NEWS FLASH:    Frank Kassela Wins WSOP Gold Bracelet in Event 40

Lights Out!  Second Win This Year for Kassela


When the first of three long days in this year’s Razz championship ended, short of being bounced out of the tournament, Frank Kassela was in the worst possible situation.  He ranked in 105th place.  Make that 105th place -- out of 105 players.  Dead last.  Surviving on bread crumbs.  One hand away from down to the felt.  One hand away from a doddering walk out to the hallway joining the parade of dispirited souls burdened with broken dreams.  One hand away from the twisted solace of self-pity, tacked onto the endless procession of those whose best talent lies in reciting bad beat stories.

Frank Kassela had no shot to win.  None whatsoever. 

Two days later, Kassela was beaming at the final table at the 2010 World Series of Poker, with mountains of chips piled up in front, with flashbulbs popping high above, answering a question that would have been unthinkable 48-hours earlier.

The question was – how did he do it?  How did he manage to comeback from being dead last?  How did this mild-mannered semi-pro poker player and businessman make it all the way to the final table and overcome a huge chip disparity?  How did he end up with every single chip in the tournament and win his second WSOP gold bracelet victory within eight days?

Well, for one – Kassela won a critical hand early on Day Two and managed to double up.  Within the first two hours, he was in 74th place out of 81 survivors.  It was a nice comeback, but that's something like reaching Pahrump, NV on a cross-country trip from LA to NYC.  Indeed, Kassela still had a long way to go.

Kassela fought and scratched and continued to move up in the chip standings.  Meanwhile, one by one, players busted.  Once the money was reached, Kassela had about an average-sized stack.  He was emotionally freerolling, fortunate he knew just to be in-the-money.  It was like the town hobo stumbling over a bottle of unopened Thunderbird -- temporary bliss, but still not much of a future.  Over the next several hours, Kassela went from tournament hobo to bona fide contender.  He was able to move into a comfortable chip position, and eventually arrived at the final table as a formidable force.

That was just the start of it.  Unfortunately, things did not go well for Kassela during the first seven hours of what turned out to be a grueling ten-hour finale.  He was dead last again in chips when play stood at four handed.  In fact, he was all-in and down to the felt again.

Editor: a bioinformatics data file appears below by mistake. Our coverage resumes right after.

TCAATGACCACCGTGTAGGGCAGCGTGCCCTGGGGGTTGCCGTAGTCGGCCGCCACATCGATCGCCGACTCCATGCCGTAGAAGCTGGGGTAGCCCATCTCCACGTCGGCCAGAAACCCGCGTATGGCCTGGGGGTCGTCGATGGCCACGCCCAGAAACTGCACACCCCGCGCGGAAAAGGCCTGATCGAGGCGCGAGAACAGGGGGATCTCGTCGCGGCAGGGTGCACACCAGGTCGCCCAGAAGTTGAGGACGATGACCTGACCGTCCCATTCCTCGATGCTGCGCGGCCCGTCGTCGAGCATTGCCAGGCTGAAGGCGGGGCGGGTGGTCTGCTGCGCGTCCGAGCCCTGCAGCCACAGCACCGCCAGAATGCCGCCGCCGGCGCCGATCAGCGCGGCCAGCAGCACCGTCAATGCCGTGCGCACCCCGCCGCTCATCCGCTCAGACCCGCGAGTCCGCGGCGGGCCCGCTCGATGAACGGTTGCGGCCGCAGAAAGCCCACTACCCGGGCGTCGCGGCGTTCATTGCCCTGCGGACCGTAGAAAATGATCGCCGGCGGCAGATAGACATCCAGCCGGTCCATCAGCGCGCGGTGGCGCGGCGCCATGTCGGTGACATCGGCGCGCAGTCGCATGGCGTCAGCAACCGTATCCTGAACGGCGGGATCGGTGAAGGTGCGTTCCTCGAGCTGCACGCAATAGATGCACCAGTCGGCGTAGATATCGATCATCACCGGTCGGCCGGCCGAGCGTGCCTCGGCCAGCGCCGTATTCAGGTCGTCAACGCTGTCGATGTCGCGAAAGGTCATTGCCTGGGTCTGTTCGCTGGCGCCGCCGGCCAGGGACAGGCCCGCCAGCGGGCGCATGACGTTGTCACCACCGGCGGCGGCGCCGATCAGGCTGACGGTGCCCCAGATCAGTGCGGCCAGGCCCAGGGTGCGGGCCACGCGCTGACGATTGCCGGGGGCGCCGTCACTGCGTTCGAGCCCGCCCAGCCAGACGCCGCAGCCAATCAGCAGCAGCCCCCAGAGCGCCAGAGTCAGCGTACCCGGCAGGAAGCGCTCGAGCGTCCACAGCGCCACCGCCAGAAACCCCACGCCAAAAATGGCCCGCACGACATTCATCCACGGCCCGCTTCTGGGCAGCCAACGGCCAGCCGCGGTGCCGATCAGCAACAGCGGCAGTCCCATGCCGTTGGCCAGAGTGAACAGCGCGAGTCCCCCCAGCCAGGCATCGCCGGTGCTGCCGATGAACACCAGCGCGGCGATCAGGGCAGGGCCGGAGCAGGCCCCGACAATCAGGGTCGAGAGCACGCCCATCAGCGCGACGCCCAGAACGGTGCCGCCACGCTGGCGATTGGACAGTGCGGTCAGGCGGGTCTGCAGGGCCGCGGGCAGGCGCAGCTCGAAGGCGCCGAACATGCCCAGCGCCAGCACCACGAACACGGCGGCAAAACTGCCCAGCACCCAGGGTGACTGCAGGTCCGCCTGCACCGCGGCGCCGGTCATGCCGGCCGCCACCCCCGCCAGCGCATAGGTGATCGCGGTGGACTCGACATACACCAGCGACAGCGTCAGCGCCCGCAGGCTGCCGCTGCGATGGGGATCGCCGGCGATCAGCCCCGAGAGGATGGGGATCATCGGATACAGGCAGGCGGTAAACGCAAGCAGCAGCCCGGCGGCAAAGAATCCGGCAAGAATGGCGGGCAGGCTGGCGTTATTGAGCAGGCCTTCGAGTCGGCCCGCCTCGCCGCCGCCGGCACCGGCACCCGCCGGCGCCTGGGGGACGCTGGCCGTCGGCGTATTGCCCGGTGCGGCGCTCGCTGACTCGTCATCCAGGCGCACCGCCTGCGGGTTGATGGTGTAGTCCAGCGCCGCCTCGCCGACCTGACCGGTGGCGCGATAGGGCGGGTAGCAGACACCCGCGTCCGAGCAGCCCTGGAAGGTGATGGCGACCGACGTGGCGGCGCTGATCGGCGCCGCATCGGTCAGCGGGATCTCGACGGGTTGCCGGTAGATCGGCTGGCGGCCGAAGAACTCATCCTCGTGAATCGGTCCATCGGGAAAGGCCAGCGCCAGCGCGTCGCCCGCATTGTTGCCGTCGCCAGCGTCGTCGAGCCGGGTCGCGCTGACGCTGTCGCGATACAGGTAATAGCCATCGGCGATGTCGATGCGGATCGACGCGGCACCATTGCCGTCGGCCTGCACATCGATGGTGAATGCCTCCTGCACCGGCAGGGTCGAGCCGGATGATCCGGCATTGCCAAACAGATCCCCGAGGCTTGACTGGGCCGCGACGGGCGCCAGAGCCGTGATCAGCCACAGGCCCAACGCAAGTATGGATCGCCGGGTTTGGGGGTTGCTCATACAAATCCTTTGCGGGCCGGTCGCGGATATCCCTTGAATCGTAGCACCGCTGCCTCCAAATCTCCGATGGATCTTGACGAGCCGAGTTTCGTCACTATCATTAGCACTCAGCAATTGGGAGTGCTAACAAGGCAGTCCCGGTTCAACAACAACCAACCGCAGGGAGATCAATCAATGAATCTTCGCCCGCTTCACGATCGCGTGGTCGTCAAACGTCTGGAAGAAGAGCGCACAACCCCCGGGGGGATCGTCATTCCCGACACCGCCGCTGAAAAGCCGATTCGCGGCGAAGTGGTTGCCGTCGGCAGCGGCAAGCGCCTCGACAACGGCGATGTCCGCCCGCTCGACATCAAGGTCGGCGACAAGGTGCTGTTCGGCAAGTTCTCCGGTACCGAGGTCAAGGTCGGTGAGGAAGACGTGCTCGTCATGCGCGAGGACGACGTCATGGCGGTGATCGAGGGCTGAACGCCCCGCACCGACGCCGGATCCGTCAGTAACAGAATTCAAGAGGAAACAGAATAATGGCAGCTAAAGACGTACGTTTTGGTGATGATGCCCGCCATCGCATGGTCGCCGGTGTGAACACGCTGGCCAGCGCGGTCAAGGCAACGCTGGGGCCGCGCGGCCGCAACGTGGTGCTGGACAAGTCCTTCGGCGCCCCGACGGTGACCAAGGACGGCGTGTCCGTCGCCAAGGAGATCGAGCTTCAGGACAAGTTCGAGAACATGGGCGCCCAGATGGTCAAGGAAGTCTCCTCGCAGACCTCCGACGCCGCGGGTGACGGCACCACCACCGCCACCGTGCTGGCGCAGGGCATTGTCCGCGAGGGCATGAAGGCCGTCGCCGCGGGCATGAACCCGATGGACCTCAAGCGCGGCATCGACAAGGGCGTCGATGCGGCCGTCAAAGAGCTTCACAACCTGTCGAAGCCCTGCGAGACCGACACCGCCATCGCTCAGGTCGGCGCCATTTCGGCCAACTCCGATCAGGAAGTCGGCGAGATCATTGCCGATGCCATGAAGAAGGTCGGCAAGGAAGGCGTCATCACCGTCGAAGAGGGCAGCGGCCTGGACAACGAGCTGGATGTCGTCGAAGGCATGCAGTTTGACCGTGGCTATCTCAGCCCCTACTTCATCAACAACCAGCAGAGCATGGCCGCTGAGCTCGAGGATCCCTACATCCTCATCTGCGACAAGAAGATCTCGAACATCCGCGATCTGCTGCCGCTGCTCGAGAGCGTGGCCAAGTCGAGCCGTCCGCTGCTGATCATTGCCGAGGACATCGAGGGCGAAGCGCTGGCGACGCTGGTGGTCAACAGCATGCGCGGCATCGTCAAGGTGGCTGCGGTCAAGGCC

Then, something happened.  Call it divine providence.  Call it a miracle.  Call it some idiot at the local electric company tripping over the wrong switch on the electrical grid.

The entire building went dark.

The lights went out.

While four tournaments were being played simultaneously and the Rio's Amazon Room was filled with approximately 1,500 people – while the final table of the Razz championship was being played and the action was down to four people -- the room fell into total darkness.  A power outage temporarily hit the Rio (and much of Las Vegas).  The lights remained out for about 20 seconds before emergency generators were engaged and began to provide limited power and lighting.  The mood was surreal for the next several minutes, as play throughout the Rio was suspended until full power and lighting were restored.  

Once the lights came back partially, the final table remained in a shadowy state.  So, the action shifted to the ESPN Main Stage, which was amply supplied with plenty of light.  Chips were moved.  Spectators shuffled their way towards new seats.  Players collectively transferred to seats at a new final table.  It was just the break that Frank Kassela desperately needed.  The break, certainly accidental and beyond anyone’s control, allowed Kassela to gather his thoughts, refocus is attention, and take a new seat at another final table with a fresh attitude and renewed sense of optimism.

Two hours later, it was all over.  The lights were back on in full.  Sitting in the spotlight was none other than Frank Kassela, the champion.  Kassela became the first multiple gold bracelet winner of 2010.  

Kassela collected $214,084 in prize money.  He earned gold bracelet number two.  But what will undoubtedly be most memorable about this long night was not just the prize money he won or the satisfaction of victory.  What shall be remembered most was how Frank Kassela won the most unlikely of victories – how he rose from the ash heap of being dead last in chips and how he rechanneled his energy when fate provided him the opportunity.

The two-time champion now has a new nickname.  Call him Frank “Lights Out” Kassela.

In other tournament news:

The top 40 finishers collected prize money.  Former WSOP gold bracelet finishers who cashed in this event included – Frank Kasella (1st), Jennifer Harman (5th), Chris Bjorin (8th), Artie Cobb (10th), Linda Johnson (16th), Dario Minieri (19th), David Chiu (20th), Joe Hachem (22nd), Hasan Habib (23rd), Daniel Negreanu (29th), and Greg Raymer (37th).

With his eighth-place finish in this event, Chris Bjorin cashed for the fifth time this year and 55th time in his career.  Bjorin now ranks seventh on the all-time WSOP cashes list, in a tie with Humberto Brenes.  Bjorin also has 22 WSOP final table appearances, which ranks 15th all-time.

With his 20th-place finish, David Chiu cashed for the 46th time.  He currently ranks 14th on the all-time list.

With his 29th-place finish, Daniel Negreanu now has 47 career cashes.  This currently ranks in a 12th-place tie with “Miami” John Cernuto on the all-time cashes list.

2005 WSOP Champion Joe Hachem finished 22nd.  This was his first time to cash this year.

2004 WSOP Champion Greg “Fossilman” Raymer finished 37th.

A full report of this event will be posted shortly.

For official tournament results and additional details, please CLICK HERE.